Surgeon Major Thomas Babington entered the Army Medical Department as a surgeon in 1864. He served in the First Boer War of 1881 when he was present in the engagements at Laing's Nek (mentioned in despatches) and the Ingogo River (mentioned in dispatches).
Surgeon Major Thomas Babington, Surgeons James Ring and James McGann were all mentioned by Sir George Colley in his dispatch of 1 February 1881, for distinguished service in attending to the wounded under fire at the battle of Laing's Nek.
The British Medical Journal reported:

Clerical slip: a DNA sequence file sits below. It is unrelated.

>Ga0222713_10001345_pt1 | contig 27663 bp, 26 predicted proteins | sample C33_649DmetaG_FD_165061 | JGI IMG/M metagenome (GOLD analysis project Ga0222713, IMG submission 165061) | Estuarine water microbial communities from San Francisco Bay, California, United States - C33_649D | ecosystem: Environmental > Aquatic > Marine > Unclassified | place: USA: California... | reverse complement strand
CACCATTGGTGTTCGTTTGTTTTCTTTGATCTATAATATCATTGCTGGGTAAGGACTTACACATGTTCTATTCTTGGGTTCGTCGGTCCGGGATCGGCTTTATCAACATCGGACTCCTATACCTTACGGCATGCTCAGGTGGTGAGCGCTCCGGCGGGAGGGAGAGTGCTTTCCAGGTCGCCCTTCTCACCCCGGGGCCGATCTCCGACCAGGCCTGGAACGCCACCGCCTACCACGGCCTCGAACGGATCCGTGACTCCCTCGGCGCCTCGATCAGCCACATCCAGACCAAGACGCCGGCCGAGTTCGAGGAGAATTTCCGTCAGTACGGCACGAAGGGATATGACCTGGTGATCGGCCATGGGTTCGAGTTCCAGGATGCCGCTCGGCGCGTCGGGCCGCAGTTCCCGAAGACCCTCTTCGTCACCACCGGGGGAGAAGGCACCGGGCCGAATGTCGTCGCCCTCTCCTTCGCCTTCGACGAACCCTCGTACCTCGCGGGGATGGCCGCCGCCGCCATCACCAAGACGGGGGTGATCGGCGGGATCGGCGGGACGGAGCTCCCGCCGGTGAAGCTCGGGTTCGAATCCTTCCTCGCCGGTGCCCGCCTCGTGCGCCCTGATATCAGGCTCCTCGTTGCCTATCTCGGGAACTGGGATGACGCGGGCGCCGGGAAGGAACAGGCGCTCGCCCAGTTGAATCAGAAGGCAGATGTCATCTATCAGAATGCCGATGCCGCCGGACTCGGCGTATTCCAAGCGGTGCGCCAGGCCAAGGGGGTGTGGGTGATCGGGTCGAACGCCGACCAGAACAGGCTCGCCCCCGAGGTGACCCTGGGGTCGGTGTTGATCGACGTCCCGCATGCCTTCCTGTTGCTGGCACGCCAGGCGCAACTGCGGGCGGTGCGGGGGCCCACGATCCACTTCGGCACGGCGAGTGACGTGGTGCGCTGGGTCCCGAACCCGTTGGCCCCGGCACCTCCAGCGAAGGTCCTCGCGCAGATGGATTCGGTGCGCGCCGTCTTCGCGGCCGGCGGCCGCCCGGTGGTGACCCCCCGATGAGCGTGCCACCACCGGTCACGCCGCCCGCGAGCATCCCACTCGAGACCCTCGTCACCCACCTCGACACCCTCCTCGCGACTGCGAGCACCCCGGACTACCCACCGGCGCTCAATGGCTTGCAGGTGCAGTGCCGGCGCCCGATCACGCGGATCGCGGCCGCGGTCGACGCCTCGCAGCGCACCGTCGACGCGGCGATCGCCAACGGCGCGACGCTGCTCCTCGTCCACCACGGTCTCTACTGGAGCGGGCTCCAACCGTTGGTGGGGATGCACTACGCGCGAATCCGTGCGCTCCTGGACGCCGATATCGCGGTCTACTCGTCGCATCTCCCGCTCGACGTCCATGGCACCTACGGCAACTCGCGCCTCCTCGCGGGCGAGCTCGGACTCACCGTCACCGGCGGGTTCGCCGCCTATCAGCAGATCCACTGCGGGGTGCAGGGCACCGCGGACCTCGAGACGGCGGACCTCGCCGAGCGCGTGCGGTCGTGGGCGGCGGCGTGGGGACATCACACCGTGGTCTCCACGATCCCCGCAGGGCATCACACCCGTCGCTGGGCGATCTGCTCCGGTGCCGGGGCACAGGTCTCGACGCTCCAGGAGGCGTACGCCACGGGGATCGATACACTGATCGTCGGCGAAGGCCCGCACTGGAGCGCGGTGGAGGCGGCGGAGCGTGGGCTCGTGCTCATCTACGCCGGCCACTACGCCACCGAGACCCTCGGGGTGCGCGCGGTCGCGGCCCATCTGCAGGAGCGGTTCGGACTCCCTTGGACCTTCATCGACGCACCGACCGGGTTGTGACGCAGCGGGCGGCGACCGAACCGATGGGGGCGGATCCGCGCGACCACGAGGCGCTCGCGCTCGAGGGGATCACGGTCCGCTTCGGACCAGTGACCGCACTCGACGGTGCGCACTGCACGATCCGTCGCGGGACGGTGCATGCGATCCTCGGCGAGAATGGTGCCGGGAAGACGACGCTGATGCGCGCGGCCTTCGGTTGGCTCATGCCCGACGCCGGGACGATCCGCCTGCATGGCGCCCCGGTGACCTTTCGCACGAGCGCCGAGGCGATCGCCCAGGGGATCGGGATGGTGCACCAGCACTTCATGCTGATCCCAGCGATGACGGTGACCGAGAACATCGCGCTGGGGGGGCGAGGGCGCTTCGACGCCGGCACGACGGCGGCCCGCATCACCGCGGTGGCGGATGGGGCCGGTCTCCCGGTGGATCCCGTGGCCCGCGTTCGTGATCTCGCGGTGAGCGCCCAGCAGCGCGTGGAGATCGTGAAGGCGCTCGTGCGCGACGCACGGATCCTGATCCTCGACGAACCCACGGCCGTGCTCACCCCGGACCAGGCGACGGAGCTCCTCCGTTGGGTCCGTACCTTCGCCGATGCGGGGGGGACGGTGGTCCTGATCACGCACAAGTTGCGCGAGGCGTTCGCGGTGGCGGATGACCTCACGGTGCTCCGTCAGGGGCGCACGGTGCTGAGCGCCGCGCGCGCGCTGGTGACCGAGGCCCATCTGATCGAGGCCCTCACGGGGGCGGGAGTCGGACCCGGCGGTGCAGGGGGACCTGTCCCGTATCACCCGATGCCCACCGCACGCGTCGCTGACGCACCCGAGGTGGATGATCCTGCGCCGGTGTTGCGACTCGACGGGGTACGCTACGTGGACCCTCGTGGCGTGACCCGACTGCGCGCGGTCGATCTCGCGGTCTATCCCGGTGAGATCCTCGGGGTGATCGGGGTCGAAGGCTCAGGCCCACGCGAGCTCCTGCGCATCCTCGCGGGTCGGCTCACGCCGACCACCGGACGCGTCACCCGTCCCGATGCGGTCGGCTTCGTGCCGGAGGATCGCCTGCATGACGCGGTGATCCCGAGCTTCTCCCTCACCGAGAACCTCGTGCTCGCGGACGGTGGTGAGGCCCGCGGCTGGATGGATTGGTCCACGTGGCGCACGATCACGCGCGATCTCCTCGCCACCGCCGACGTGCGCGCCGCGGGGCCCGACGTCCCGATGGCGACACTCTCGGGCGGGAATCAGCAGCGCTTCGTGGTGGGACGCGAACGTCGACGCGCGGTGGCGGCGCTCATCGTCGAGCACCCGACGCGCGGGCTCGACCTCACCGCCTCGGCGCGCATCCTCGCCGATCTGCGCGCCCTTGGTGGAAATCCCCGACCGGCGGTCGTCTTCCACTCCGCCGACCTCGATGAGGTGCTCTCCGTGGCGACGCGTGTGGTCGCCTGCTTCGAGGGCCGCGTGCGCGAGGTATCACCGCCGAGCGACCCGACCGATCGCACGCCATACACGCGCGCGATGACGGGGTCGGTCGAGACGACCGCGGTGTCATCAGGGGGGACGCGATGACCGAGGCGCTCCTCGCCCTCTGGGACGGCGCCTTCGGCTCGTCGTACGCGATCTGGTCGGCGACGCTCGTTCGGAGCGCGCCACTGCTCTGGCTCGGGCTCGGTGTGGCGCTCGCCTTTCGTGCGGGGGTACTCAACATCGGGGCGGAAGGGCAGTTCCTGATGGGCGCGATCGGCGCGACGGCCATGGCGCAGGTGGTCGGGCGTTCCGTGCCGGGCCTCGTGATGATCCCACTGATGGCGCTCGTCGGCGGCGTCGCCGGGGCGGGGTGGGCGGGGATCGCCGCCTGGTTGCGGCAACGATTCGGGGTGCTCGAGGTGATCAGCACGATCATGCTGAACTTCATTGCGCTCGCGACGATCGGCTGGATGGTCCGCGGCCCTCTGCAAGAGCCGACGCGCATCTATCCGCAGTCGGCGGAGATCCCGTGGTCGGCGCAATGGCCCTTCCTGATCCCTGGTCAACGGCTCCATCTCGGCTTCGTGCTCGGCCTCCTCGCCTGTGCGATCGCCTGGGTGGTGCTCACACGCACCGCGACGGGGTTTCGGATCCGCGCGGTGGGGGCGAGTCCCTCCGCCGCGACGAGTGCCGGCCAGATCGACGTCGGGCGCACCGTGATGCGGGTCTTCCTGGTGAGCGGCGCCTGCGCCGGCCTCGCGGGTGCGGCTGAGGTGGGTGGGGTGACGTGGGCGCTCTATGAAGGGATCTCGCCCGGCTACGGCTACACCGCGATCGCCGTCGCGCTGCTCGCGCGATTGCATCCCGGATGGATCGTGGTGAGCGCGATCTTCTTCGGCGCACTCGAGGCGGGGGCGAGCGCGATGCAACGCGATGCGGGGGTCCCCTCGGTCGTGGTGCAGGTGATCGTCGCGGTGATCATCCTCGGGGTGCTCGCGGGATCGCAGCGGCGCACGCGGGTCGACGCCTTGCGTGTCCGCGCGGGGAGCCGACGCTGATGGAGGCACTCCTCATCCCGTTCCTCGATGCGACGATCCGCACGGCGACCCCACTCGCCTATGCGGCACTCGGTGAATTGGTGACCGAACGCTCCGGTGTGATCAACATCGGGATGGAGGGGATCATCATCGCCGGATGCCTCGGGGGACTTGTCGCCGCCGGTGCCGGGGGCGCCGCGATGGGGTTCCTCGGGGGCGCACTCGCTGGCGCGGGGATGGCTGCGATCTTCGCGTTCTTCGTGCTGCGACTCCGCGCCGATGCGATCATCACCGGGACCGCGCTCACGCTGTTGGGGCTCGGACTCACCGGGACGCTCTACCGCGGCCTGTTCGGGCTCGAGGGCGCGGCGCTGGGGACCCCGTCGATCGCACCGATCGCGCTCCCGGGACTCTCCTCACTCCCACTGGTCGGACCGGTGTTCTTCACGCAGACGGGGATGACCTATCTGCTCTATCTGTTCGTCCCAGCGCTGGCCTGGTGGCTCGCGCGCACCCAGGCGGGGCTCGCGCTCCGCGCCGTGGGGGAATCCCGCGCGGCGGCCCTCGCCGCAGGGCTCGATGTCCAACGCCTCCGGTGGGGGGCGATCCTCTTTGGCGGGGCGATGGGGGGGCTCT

Ninety-five invalids left Natal for England in the Thames on 30 April 1881. Most of them were from the 58th, 6oth, and 92nd Regiments, who were wounded at the battles of Laing's Nek, Schuinshoogte and Majuba Hill. The shower of bullets must have been heavy indeed, for many of them were shot in two or three places. There were penetrating wounds of the chest, abdomen, groins, hips, legs, arms, joints and eyes. An examination of these men and their wounds proves how much credit is due to Drs Babington, Ring, and McGann of the army and Dr Mahon of the navy, who were in the front during the whole of this critical period, for the care and skill which has resulted in the recovery of such serious injuries. Surgeon-Major Stokes, at the base-hospital, Newcastle, had many successful cases after the battle of the Ingogo.1